The observable examined

Mangos and kings

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Whoever said watching TV is bad? I subscribe to some South Asian channels. On one of them, a program that explores both sides (pros/cons, for/against) of a theme or topic, is aired regularly. I happened to watch it today because I was interested in the story that the compere had just started to narrate. It went like this….

Once a king was traveling with his coterie. All of a sudden a stone flew his way and struck him in the head. He started to bleed. In anger, he thundered that the perpetrator who heaved the stone be brought to him at once. His men fanned out and came back with a woman who had confessed to committing the act. The king asked the woman, in a menacing voice, why she had thrown the piece of rock. She humbly replied that her little son was hungry and she was trying to knock down a mango from the tree to relieve his hunger. In an instant change of mood, the king ordered the woman be given 10,000 gold coins. The people gathered were taken aback by this and asked the king to explain his action. They had expected punishment. The king replied, “Just as the mango tree responds to a stone thrown at it with a mango, I felt I should respond to this women’s need by helping her.”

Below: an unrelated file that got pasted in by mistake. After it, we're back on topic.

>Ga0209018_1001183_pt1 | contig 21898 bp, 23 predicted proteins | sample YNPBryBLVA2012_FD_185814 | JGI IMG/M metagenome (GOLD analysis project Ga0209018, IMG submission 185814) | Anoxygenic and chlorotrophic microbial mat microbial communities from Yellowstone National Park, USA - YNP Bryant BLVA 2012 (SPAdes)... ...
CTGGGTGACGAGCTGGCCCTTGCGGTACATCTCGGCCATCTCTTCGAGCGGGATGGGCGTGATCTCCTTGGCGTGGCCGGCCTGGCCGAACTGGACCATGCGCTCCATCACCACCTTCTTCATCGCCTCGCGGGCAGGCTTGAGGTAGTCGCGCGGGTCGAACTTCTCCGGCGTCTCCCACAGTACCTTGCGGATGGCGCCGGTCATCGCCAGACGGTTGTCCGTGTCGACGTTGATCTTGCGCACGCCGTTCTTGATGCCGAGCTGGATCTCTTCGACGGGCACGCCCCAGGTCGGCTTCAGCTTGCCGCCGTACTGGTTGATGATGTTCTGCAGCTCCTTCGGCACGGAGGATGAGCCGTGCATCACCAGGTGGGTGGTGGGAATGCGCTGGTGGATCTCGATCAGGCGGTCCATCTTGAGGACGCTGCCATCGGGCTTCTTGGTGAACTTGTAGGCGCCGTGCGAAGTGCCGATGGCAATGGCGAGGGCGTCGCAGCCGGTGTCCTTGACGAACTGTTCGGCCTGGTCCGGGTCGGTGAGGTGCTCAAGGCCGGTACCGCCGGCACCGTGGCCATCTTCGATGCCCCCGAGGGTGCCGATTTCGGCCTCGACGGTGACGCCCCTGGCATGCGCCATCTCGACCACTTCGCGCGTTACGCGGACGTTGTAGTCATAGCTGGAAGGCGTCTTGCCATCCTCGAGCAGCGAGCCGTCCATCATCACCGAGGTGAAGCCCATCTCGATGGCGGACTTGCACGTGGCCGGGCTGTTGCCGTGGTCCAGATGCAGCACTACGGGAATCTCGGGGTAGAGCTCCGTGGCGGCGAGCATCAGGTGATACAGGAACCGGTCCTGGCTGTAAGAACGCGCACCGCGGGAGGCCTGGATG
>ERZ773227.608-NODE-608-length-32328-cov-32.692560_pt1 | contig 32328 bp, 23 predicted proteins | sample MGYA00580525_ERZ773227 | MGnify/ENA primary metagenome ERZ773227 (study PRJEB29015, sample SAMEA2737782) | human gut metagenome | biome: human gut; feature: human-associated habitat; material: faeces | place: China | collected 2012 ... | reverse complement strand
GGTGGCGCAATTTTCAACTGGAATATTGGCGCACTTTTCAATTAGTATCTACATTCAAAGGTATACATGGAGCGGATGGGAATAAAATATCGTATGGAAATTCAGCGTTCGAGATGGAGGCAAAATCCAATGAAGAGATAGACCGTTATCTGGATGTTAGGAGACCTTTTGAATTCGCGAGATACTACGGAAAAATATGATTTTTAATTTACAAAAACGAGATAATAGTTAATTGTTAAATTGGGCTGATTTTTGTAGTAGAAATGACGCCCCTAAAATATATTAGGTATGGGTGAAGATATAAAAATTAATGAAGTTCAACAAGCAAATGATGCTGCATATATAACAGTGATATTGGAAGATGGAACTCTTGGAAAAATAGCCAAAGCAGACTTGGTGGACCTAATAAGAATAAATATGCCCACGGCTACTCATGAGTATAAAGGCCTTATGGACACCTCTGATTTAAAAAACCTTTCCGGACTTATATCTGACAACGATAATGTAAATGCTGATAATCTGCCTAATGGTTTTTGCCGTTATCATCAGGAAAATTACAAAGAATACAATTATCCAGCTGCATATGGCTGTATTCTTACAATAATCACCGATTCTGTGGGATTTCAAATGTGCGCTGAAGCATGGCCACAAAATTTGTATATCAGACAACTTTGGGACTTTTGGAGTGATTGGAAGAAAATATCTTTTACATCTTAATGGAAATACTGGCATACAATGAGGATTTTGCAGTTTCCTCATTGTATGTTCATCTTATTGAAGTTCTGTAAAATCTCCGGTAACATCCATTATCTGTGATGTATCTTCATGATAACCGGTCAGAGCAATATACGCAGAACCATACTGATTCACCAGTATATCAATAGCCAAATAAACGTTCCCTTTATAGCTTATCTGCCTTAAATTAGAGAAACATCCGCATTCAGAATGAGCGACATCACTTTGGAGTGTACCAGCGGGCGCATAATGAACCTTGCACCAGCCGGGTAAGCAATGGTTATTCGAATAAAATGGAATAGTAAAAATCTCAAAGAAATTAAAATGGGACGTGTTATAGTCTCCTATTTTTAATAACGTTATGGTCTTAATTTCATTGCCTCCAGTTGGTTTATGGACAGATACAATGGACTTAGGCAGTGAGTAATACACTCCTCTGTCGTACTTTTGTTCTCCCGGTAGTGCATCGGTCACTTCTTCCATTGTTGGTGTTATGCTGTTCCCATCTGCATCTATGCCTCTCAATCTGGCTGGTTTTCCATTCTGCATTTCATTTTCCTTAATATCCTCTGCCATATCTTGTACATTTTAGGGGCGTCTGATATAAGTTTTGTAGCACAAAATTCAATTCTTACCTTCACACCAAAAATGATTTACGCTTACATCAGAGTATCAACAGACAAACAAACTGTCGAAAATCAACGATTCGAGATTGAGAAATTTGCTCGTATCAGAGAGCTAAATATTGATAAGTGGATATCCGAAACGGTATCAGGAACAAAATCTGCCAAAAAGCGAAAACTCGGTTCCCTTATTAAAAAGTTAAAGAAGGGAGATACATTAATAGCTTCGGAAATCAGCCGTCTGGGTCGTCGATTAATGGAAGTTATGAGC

It is well known in the psychological literature that even when the available information is identical, you can arrive at completely different decisions, depending on your frame of reference. This is illustrated beautifully in the tale above (if the king had primarily identified with his royal status he may have behaved very differently).


Written by asterix98

September 2, 2011 at 5:10 am

Posted in reference frames

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